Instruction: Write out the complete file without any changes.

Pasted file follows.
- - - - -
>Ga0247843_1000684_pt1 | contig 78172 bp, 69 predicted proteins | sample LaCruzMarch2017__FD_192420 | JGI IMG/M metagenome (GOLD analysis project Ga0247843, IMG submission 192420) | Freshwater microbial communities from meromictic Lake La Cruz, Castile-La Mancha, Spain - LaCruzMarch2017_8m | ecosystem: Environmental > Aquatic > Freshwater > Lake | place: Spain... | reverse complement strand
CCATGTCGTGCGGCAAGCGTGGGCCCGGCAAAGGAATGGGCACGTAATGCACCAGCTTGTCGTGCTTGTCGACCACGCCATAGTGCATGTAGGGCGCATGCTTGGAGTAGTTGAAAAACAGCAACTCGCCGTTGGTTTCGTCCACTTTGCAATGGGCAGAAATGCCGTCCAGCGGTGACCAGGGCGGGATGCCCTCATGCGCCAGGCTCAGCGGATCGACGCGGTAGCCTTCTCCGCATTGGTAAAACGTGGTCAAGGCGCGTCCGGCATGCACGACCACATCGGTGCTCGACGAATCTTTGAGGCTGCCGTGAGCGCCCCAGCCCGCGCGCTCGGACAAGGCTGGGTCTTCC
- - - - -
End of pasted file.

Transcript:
>Ga0247843_1000684_pt1 | contig 78172 bp, 69 predicted proteins | sample LaCruzMarch2017__FD_192420 | JGI IMG/M metagenome (GOLD analysis project Ga0247843, IMG submission 192420) | Freshwater microbial communities from meromictic Lake La Cruz, Castile-La Mancha, Spain - LaCruzMarch2017_8m | ecosystem: Environmental > Aquatic > Freshwater > Lake | place: Spain... | reverse complement strand
CCATGTCGTGCGGCAAGCGTGGGCCCGGCAAAGGAATGGGCACGTAATGCACCAGCTTGTCGTGCTTGTCGACCACGCCATAGTGCATGTAGGGCGCATGCTTGGAGTAGTTGAAAAACAGCAACTCGCCGTTGGTTTCGTCCACTTTGCAATGGGCAGAAATGCCGTCCAGCGGTGACCAGGGCGGGATGCCCTCATGCGCCAGGCTCAGCGGATCGACGCGGTAGCCTTCTCCGCATTGGTAAAACGTGGTCAAGGCGCGTCCGGCATGCACGACCACATCGGTGCTCGACGAATCTTTGAGGCTGCCGTGAGCGCCCCAGCCCGCGCGCTCGGACAAGGCTGGGTCTTCC